There is general agreement to use River Mile 277 as the length of the Grand Canyon. The actual location for RM 277 has changed, and it is appropriate to determine landmarks near the Colorado River that make it easy, topographically and geologically, to recognize an end point, the exit from the Grand Canyon. 

(Note: The boundary of Grand Canyon National Park (GCNP) in this western end includes lands that are not in the Canyon’s drainage, but flow further west into Lake Mead.) 

Fortunately, such landmarks do exist, and can be tied into the landforms that delineate the divides on the north and south sides of the river for the final drainages into the Canyon.

Sunday, November 12, 2023

HI and the Grand Canyon



My comments stimulated by J. Winterson’s essay (see down below) from 11/12/23 “Guardian” book section, essays on AI:

Should we not call this AI, not alternative, but inorganic-based or non-organic-based, intelligence: IBI, NOBI, …? The major point JW makes, with which I fully agree (and it is never more clear than during the present war horrors, is that our meat-based intelligence, grounded on our planet-wide male-dominance-developed world, is a failure. It is not a question of whether “we” will destroy ourselves, our world:— we DO, ARE, HAVE, destroy, destroying, destroyed. And even though we know what to do to avoid various complete destructions, we go on destroying it; making heating-up choices, for instance affecting the world’s weather systems, many of us glorying in our ability to sneer at predictions,, making up alternative fictions to allow us to continue doing just as we are, as we please. 

Saturday, October 28, 2023

Exploring the Canyon's Far West: Photos of a Walk


Below is the piece of B.L.M.'s Arizona Strip map that shows the W.H.P. and surrounding territory -- what we walked through, and what we could see from the WHP, which has the red oval around it (it is in the Canyon and the Park). The red dot northwest of the WHP is Snap Point. It marks the Park boundary, but is not in the Canyon -- the green line marks the drainage divide for the local Canyon side canyons (Parashant, Whitmore, and east).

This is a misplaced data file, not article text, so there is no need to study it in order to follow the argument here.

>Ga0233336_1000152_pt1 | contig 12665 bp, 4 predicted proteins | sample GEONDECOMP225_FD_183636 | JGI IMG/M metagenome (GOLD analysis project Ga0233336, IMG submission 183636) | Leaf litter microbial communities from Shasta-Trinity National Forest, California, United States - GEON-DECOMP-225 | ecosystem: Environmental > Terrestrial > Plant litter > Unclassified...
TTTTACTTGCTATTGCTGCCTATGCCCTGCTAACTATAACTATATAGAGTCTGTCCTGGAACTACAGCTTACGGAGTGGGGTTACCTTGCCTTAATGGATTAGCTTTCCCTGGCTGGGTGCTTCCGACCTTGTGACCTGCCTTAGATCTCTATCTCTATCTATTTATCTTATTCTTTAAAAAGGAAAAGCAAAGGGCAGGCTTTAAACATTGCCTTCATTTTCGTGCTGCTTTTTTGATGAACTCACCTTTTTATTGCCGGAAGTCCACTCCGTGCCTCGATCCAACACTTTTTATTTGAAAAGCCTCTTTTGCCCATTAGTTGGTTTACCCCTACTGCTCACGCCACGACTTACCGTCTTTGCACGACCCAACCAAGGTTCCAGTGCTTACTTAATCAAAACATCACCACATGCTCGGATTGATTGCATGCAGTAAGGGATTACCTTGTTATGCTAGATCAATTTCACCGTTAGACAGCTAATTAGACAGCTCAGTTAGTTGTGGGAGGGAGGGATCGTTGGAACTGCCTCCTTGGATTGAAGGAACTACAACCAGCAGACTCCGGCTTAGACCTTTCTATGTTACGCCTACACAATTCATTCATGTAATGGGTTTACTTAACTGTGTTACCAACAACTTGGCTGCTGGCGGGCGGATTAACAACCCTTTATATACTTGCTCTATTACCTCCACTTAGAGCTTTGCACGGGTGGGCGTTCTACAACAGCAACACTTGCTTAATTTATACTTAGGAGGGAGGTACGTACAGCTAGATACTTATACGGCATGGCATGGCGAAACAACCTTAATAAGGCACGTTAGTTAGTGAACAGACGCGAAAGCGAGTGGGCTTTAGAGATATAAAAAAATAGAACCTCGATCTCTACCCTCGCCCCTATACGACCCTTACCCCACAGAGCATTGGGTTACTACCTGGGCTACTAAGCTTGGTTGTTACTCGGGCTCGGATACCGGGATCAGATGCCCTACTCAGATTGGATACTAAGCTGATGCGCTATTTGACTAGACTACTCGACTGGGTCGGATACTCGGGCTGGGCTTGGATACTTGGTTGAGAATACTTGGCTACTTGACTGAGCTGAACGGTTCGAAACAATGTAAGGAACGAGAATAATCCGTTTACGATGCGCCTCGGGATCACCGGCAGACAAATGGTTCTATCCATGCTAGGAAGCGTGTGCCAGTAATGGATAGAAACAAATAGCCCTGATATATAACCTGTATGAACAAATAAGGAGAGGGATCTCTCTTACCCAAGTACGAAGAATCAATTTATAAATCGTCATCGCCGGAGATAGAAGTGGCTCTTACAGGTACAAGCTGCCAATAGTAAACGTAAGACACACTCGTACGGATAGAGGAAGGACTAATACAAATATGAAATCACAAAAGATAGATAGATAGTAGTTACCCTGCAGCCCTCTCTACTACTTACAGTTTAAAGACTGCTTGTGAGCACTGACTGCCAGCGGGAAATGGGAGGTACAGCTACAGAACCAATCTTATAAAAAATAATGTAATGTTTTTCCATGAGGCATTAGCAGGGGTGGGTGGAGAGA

Monday, October 23, 2023

Exploring the Grand Canyon's West End

                                            EXPLORING THE /\ GRAND CANYON’S WEST END

Finally, after a number of tries, I was enabled by friends and favorable circumstances to travel to the Grand Canyon’s far west end and visit its Westernmost High Point (WHP).

The WHP is a thin,well-shaped projection (point, peninsula) that is the last piece of the Canyon’s upper rim plateaus. It is on the right here, marked WHP. Its high point is at the southern-pointing end, with the red arrow running down, and marked vividly by the red Hermit Formation below. Due west, and sitting on the big bend of the Colorado, River Mile 277 marks the defined and topographic end of the Grand Canyon. Here is a striking view of the southern piece of the WHP vividly set amidst the Hermit shale:

[The boundary of the Grand Canyon National Park (GCNP) is another story, since at about R.M. 277 (see next map), it (pink) turns north to Pearce Canyon, and then goes east to Snap Point -- both of these features are north of the Grand Canyon.] 


The great plateaus around much of the 277-mile-long Canyon provide the viewing platforms for the overwhelming majority of visitors. Here is a regional view from the always-useful AAA Indian Country map. Our trip's starting point, Flagstaff, is off the map at the lower right. 

Driving north to go over upper Marble Gorge, then along the state line, then south from Utah on unpaved roads took us down across the Arizona Strip to the Canyon's Western High Point (X). It is about 3 miles south of Snap Point, which marks GCNP's legal boundary but is not itself in the Grand Canyon. 


As a point most remote to get to, the WHP is hardly one of the normal views. Seeing into the Canyon from it required, in addition to that day’s long drive, 2-3 miles of brushy, near-wild walk south from the road. This month, October 2023, the CIMR WHP exploration expedition achieved that goal, including the photos shown in part 2, the next blog entry.* 

*CIMR group comprised these I will be ever grateful to: Hazel Clark and Tom Martin, Missy Rigg.